Jesus says, “Do not think that I have come to abolish the law or the prophets; I have come not to abolish but to fulfill. For truly I tell you, until heaven and earth pass away, not one letter, not one stroke of a letter, will pass from the law until all is accomplished.” Jesus is being explicit here, that the law and the prophets stand until they have been accomplished – until the prophecies have been fulfilled. So these words from Jesus force us to connect what it means to be salt and light with the prophetic message we hear from Isaiah.

Today’s passage from Isaiah draws our attention to the true meaning of worship. Throughout the beginning of the passage, the prophet is calling out the people of Israel for making their worship about themselves. They say to God, “why do we fast but you do not see? Why humble ourselves, but you do not notice?” After pointing out the problems with the Israelites behavior the prophet goes on to say:

Is this not the fast that I choose: to loose the bonds of injustice, to undo the thongs of the yoke, to let the oppressed go free, and to break every yoke? Is it not to share your bread with the hungry, and bring the homeless poor into your house; when you see the naked, to cover them, and not to hide yourself from your own kin?

Worship, when it is only about us, is not true worship. True worship is that which brings us closer to God and inspires us to go out into the world and live into the fullness of that relationship.

I want to be clear. There is nothing wrong with worship and ritual as long as we are not participating in those things for their own sake or out of some sort of obligation. Worship is not the end, but a vehicle to something more.

Worship should push us, it should make us uncomfortable, it should trouble the complacency in our hearts for worship is the primary way we build a deeper and more honest relationship with God. From this place of discomfort we should be moved to go out and act – to go out and make real the fast the Lord has chosen.

So, when Jesus says not one letter of the law or prophets will be erased until they have been fulfilled, Jesus is saying the work of my disciples – the work of salt and light – is to loose the bonds of injustice; to let the oppressed go free; to feed the hungry; to clothe the naked; to shelter the homeless; to not cast anyone aside; to welcome all people into the community that is the followers of Jesus; and to not rest until the realms of justice, peace, freedom and love prevail.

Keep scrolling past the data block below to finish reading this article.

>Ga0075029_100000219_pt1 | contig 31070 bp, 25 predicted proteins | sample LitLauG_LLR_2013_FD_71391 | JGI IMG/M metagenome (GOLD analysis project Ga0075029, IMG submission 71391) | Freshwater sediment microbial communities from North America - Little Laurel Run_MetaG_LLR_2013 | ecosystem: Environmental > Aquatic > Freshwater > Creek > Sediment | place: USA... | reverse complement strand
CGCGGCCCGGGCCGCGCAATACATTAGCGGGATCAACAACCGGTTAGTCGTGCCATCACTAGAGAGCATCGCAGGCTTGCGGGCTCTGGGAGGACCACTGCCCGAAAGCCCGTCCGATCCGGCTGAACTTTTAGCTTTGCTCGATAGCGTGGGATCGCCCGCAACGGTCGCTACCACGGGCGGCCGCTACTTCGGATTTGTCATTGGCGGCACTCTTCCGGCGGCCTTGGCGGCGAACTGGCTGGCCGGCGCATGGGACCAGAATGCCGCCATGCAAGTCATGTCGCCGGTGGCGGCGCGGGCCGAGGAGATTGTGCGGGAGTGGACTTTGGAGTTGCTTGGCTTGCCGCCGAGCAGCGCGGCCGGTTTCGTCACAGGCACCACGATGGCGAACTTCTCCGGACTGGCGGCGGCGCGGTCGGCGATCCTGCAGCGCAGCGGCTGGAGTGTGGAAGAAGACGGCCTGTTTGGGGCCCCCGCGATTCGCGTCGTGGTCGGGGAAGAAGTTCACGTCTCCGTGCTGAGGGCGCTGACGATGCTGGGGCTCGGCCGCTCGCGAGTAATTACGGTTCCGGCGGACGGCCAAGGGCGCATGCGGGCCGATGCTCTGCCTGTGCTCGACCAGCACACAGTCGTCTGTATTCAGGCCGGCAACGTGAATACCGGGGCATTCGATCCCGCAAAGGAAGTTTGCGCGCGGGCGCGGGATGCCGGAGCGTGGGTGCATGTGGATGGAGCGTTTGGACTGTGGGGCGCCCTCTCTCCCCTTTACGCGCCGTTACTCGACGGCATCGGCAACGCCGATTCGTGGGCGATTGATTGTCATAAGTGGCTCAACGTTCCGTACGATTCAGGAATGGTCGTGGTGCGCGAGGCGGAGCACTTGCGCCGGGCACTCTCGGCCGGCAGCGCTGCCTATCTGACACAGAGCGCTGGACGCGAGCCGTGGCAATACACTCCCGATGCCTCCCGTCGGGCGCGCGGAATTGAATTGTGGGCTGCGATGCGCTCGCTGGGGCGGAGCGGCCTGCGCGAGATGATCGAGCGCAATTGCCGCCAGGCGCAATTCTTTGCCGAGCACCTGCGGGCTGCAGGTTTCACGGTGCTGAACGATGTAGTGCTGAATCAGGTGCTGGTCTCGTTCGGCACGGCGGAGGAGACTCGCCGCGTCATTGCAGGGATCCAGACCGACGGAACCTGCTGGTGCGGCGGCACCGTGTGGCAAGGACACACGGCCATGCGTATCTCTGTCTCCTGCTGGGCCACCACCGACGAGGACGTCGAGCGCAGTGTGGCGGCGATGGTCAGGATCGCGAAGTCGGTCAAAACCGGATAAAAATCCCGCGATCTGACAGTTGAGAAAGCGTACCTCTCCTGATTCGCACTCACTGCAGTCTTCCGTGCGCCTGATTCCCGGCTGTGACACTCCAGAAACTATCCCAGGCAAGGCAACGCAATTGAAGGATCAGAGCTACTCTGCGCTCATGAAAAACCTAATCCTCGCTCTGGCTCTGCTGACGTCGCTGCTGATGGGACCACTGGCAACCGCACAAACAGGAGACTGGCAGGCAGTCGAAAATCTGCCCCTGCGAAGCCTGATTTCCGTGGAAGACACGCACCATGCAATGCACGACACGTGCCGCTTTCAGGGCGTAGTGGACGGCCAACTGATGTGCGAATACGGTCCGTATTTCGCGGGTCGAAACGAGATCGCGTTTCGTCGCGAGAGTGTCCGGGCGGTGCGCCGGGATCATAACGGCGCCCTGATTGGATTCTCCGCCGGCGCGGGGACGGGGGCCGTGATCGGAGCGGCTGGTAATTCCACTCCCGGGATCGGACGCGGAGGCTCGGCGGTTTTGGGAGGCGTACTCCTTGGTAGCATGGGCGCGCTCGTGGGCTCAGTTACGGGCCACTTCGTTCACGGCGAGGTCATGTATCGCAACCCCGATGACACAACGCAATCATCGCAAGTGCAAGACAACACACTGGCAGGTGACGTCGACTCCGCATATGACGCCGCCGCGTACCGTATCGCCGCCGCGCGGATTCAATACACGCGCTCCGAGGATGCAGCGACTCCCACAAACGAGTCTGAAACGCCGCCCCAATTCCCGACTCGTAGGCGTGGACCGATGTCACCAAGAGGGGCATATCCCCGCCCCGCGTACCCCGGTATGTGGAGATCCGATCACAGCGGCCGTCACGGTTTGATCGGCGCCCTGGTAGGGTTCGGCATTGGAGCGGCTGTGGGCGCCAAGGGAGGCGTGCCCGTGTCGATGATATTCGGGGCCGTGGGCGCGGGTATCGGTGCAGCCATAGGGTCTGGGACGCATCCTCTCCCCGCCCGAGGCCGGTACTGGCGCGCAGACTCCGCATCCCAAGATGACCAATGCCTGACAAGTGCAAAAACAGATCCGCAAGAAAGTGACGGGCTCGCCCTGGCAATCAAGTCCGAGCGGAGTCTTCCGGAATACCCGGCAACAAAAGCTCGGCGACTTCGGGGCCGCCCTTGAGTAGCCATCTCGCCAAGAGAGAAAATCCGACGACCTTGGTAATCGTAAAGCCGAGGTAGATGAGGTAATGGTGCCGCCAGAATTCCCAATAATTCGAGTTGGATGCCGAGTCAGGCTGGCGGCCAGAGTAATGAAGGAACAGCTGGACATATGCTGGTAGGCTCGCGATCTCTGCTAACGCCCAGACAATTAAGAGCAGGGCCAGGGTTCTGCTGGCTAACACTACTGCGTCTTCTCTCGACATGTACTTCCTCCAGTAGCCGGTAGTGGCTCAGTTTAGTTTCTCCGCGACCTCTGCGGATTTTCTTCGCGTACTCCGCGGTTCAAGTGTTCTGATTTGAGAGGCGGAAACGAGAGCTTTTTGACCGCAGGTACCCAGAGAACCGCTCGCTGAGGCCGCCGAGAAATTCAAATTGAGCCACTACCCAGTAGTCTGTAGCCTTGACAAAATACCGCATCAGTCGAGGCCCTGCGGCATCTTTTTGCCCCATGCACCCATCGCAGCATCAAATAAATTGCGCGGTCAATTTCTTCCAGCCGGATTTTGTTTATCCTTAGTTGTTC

Over the years as I have come to know this community; as I have heard stories from some of you, from Deacon Joyce, and from Mother Susan I have come to see just how many windows there are here at St. Mark’s. I have come to know just how well you allow the light of Christ to shine through you. Every month over one hundred people come to your doors to be fed, to share in fellowship, and to take food home with them from your Community Lunch. You knit prayer shawls. You’ve established a relationship with the Elizabeth Buffum Chace Center. You do all this and so much more. Here at St. Mark’s you are working hard, as a gathered community of disciples of Jesus, to build the kingdom of God, which is already and not yet.

Today as we once again here the invitation of Jesus to be the salt of the earth and the light of the world we are invited to discern how we can live into this identity more fully. We have the opportunity to imagine how we can better live into the sentiments of Archbishop Temple that, “the Church is the only organization on earth that exists for those who are not its members.” In this historical moment it is our responsibility as disciples of Jesus to seek out the lost, the left behind, the broken, the stranger, the scared and welcome them to be among us. To care for them. To love as Jesus loves us.

In a world of increasing anxiety and fear it can be hard to have the courage to keep doing these things.

It can be hard to continue in the righteousness of Jesus.

It can be hard to not be overwhelmed by it all.

In those moments we can turn to the words of the psalmist, who reminds us that the righteous have no reason to fear.

In those moments we can turn to our worshipping communities and pray together.

In those moments, we take all that holds us back and place that into the arms of the loving, life-giving, and liberating God.

Once we are set free from that burden, we can continue on with our work of being salt and light – we can continue on with our work of being the Church.



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Filed under Life in a parish, Seminary